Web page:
Stephen Turnbull, The Lost Samurai (Frontline, 2021)
You might not think that Stephen Turnbull has anything left to say after having written umpteen books on Japan’s Samurai warriors, but you would be wrong. This book takes us into the world of Japanese mercenaries in Southeast Asia from 1593 to 1688. It is a fascinating but sometimes brutal story of competing powers and factions and the men who fought for them.
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Turnbull acknowledges that he deals in terms of convenience. Southeast Asia is loosely defined but shaped to fit the story. As for the Samurai, they were not Samurai in the classic, romantic sense but most were initially traders turned pirates, the Wakō. Others were left over fighters from the Sengoku Period of almost continual warfare; some were exiled Christians, while more were already resident in Japanese enclaves abroad. Turnbull notes that mercenaries were common in southeast Asia and hired on contracts of various lengths. They included men from many areas, including Europe. It just so happened that the Japanese were rather good at it and developed a fearsome reputation that frightened the enemy but made their masters suspicious.
As you might expect, it was the intrusion of Europeans into the region that created employment for so many of the Japanese mercenaries, though native powers had few qualms in using them too. Many of Turnbull’s sources are European, however, and that perhaps skews the evidence towards greater European emphasis. Fittingly, it was the Spanish in the Philippines who were the first to employ Japanese mercenaries for their schemes to invade China, which came to nothing, but their assault on Cambodia in the 1590s proved more fruitful albeit temporarily so. Japanese mercenaries here also found themselves useful as state executioners on a grand scale against rebellious natives. Turnbull describes the weapons and tactics of the Samurai; while they possessed unmatched bravery, they proved susceptible to European firepower. Nevertheless, the Samurai were used in attack and defence, and as bodyguards. Turnbull visits Siam, a long-standing recruiter of mercenaries through the trade system, then he describes how the Dutch were the most enthusiastic employers of Japanese mercenaries, recruiting directly from Japan. Of note here, is the role of the Japanese in the Dutch wars with the Portuguese, Spanish, and English for the Spice Islands, the Moluccas. But like the other Europeans, the Dutch began to distrust the Japanese, leading to the end of their employment from 1623. Similarly distrustful, the Spanish feared a Samurai invasion of the Philippines. The Dutch had a better case though, when in 1643, ‘native’ Japanese mercenaries helped defend Cambodia against the Dutch, which in reality proved to be a massacre of the Europeans. The Dutch also lost in Taiwan in 1662 with the ‘Iron Men’ playing a leading role. These were probably Japanese mercenaries, according to Turnbull, and they were the last recognised as such in the region.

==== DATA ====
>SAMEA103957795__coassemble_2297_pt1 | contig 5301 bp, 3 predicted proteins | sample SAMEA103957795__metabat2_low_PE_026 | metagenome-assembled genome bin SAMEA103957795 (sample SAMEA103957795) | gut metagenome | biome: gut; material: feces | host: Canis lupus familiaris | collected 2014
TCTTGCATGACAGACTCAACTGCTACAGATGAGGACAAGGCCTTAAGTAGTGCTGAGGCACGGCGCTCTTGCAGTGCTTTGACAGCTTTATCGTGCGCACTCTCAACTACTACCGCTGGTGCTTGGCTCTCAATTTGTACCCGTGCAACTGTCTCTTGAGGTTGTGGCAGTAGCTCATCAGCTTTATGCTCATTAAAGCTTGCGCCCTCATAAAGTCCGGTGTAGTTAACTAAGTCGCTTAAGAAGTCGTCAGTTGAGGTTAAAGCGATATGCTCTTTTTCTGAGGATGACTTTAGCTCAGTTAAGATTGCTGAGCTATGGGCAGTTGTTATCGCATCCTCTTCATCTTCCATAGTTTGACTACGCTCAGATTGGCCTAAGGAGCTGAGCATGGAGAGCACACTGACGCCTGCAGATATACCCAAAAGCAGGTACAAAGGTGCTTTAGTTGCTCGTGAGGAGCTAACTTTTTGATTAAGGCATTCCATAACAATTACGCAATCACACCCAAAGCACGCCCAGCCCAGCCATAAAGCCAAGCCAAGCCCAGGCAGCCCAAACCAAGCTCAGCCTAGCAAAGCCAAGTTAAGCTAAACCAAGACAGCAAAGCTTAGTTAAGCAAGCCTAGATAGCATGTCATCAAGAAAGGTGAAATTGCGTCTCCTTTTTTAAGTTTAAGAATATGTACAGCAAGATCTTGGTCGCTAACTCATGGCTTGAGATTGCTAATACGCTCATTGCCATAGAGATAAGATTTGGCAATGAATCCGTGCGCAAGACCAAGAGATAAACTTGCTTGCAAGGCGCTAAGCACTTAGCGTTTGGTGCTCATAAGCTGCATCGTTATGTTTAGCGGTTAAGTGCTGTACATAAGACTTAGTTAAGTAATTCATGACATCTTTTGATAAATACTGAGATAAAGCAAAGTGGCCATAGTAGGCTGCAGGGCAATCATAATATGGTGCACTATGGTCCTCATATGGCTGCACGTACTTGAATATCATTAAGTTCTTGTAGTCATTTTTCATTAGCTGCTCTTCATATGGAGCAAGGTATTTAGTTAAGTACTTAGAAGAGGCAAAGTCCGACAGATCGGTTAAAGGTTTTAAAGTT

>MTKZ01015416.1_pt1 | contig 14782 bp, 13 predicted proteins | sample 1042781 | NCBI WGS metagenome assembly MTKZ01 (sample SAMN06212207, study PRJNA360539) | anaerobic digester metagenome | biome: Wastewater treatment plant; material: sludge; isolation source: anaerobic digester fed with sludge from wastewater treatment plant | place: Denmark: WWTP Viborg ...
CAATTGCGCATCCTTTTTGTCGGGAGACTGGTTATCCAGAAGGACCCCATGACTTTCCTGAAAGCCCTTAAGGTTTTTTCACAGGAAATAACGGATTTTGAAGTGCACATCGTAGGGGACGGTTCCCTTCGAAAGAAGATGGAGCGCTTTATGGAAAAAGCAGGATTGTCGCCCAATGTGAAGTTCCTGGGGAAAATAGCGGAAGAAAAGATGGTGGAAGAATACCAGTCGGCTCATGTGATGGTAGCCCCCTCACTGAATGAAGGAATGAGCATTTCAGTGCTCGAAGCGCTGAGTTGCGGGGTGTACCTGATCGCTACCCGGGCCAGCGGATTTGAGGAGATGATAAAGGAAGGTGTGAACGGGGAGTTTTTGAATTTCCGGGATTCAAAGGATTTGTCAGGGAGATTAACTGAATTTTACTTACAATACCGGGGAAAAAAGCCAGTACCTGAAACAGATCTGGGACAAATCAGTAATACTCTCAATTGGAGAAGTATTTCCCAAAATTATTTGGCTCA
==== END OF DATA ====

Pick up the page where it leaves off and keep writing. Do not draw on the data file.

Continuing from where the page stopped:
Turnbull is without peer in bringing the complex world of the Samurai to a public audience yet works like this demonstrate that he is no lightweight historian. This is also a bit of a detour for Turnbull, away from the history of Japan he clearly loves and into southeast Asia with its ancient civilizations and early modern European interlopers. Turnbull follows the sources, sketchy as they might be sometimes, to paint a colourful picture of individual and collective exploits, some of them very gruesome indeed. He also provides the background and context for the use of Japanese mercenaries, which uncovers a familiar but alien world in many respects. The structure of Turnbull’s book is short, self-contained chapters like an edited book of essays on a theme, and it works well, though some chapters are deeper than others. Readers interested in the Samurai and southeast Asian early modern history will no doubt enjoy this book.